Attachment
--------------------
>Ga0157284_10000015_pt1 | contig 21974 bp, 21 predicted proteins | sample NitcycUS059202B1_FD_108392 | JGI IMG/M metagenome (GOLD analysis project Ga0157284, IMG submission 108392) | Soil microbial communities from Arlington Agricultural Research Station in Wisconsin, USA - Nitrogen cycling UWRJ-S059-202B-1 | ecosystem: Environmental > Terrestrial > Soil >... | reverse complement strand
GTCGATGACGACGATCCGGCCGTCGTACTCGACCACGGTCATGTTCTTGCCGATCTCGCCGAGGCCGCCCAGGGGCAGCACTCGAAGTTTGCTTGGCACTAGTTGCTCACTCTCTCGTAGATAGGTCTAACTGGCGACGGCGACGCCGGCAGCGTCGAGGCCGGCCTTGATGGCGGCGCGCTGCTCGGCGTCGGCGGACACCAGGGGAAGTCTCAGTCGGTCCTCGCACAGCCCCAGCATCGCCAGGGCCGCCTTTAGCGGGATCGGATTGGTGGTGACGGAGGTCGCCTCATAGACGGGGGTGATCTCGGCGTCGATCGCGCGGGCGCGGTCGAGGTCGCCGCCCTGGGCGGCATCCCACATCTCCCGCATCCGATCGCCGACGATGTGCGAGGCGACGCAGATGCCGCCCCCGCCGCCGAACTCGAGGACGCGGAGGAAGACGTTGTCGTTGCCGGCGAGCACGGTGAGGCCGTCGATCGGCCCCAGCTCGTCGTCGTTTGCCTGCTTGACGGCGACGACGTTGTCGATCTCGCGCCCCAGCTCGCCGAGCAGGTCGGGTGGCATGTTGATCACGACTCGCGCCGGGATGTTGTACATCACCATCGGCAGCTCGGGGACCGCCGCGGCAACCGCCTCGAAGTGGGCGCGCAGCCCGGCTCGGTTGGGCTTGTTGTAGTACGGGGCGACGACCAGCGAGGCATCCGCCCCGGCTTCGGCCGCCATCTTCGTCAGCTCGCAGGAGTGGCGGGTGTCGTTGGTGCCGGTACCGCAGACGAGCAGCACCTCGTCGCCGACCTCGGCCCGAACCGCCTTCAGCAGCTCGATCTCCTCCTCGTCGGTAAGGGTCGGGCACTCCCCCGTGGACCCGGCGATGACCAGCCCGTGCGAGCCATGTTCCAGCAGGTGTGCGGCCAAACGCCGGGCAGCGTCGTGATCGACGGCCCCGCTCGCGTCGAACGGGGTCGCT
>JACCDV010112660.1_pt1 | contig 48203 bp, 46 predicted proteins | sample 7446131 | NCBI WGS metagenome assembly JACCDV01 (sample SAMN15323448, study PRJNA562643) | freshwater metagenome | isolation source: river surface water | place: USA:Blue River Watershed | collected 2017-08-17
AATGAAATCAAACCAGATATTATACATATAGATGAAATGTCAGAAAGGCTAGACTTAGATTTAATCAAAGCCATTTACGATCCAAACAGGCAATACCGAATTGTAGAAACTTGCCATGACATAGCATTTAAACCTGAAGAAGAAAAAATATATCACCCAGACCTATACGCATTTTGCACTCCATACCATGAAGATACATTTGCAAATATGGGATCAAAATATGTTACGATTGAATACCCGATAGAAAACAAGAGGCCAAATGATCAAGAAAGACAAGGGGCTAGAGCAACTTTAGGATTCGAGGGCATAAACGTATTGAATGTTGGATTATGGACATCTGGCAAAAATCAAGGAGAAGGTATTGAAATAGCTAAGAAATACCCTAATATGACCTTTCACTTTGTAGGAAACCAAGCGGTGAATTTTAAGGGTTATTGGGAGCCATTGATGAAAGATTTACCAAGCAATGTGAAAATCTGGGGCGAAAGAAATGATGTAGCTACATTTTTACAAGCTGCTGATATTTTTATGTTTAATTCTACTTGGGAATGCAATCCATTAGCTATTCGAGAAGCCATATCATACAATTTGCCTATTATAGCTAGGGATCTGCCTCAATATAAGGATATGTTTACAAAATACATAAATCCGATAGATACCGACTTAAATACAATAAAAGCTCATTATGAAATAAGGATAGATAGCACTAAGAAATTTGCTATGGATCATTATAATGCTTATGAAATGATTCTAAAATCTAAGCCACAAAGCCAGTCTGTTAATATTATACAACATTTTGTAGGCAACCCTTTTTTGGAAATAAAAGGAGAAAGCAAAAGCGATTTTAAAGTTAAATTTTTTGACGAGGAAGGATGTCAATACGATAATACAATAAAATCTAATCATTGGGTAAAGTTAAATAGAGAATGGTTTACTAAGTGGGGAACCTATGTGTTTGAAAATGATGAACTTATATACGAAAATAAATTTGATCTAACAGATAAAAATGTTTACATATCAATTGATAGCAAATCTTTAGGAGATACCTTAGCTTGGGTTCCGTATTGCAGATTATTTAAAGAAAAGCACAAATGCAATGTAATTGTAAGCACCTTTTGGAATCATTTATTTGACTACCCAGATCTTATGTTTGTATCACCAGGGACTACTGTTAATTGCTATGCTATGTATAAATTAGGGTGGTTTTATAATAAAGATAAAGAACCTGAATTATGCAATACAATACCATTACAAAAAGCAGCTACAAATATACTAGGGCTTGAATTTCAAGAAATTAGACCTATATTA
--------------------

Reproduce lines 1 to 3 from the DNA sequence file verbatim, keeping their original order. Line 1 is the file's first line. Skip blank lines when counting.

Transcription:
>Ga0157284_10000015_pt1 | contig 21974 bp, 21 predicted proteins | sample NitcycUS059202B1_FD_108392 | JGI IMG/M metagenome (GOLD analysis project Ga0157284, IMG submission 108392) | Soil microbial communities from Arlington Agricultural Research Station in Wisconsin, USA - Nitrogen cycling UWRJ-S059-202B-1 | ecosystem: Environmental > Terrestrial > Soil >... | reverse complement strand
GTCGATGACGACGATCCGGCCGTCGTACTCGACCACGGTCATGTTCTTGCCGATCTCGCCGAGGCCGCCCAGGGGCAGCACTCGAAGTTTGCTTGGCACTAGTTGCTCACTCTCTCGTAGATAGGTCTAACTGGCGACGGCGACGCCGGCAGCGTCGAGGCCGGCCTTGATGGCGGCGCGCTGCTCGGCGTCGGCGGACACCAGGGGAAGTCTCAGTCGGTCCTCGCACAGCCCCAGCATCGCCAGGGCCGCCTTTAGCGGGATCGGATTGGTGGTGACGGAGGTCGCCTCATAGACGGGGGTGATCTCGGCGTCGATCGCGCGGGCGCGGTCGAGGTCGCCGCCCTGGGCGGCATCCCACATCTCCCGCATCCGATCGCCGACGATGTGCGAGGCGACGCAGATGCCGCCCCCGCCGCCGAACTCGAGGACGCGGAGGAAGACGTTGTCGTTGCCGGCGAGCACGGTGAGGCCGTCGATCGGCCCCAGCTCGTCGTCGTTTGCCTGCTTGACGGCGACGACGTTGTCGATCTCGCGCCCCAGCTCGCCGAGCAGGTCGGGTGGCATGTTGATCACGACTCGCGCCGGGATGTTGTACATCACCATCGGCAGCTCGGGGACCGCCGCGGCAACCGCCTCGAAGTGGGCGCGCAGCCCGGCTCGGTTGGGCTTGTTGTAGTACGGGGCGACGACCAGCGAGGCATCCGCCCCGGCTTCGGCCGCCATCTTCGTCAGCTCGCAGGAGTGGCGGGTGTCGTTGGTGCCGGTACCGCAGACGAGCAGCACCTCGTCGCCGACCTCGGCCCGAACCGCCTTCAGCAGCTCGATCTCCTCCTCGTCGGTAAGGGTCGGGCACTCCCCCGTGGACCCGGCGATGACCAGCCCGTGCGAGCCATGTTCCAGCAGGTGTGCGGCCAAACGCCGGGCAGCGTCGTGATCGACGGCCCCGCTCGCGTCGAACGGGGTCGCT
>JACCDV010112660.1_pt1 | contig 48203 bp, 46 predicted proteins | sample 7446131 | NCBI WGS metagenome assembly JACCDV01 (sample SAMN15323448, study PRJNA562643) | freshwater metagenome | isolation source: river surface water | place: USA:Blue River Watershed | collected 2017-08-17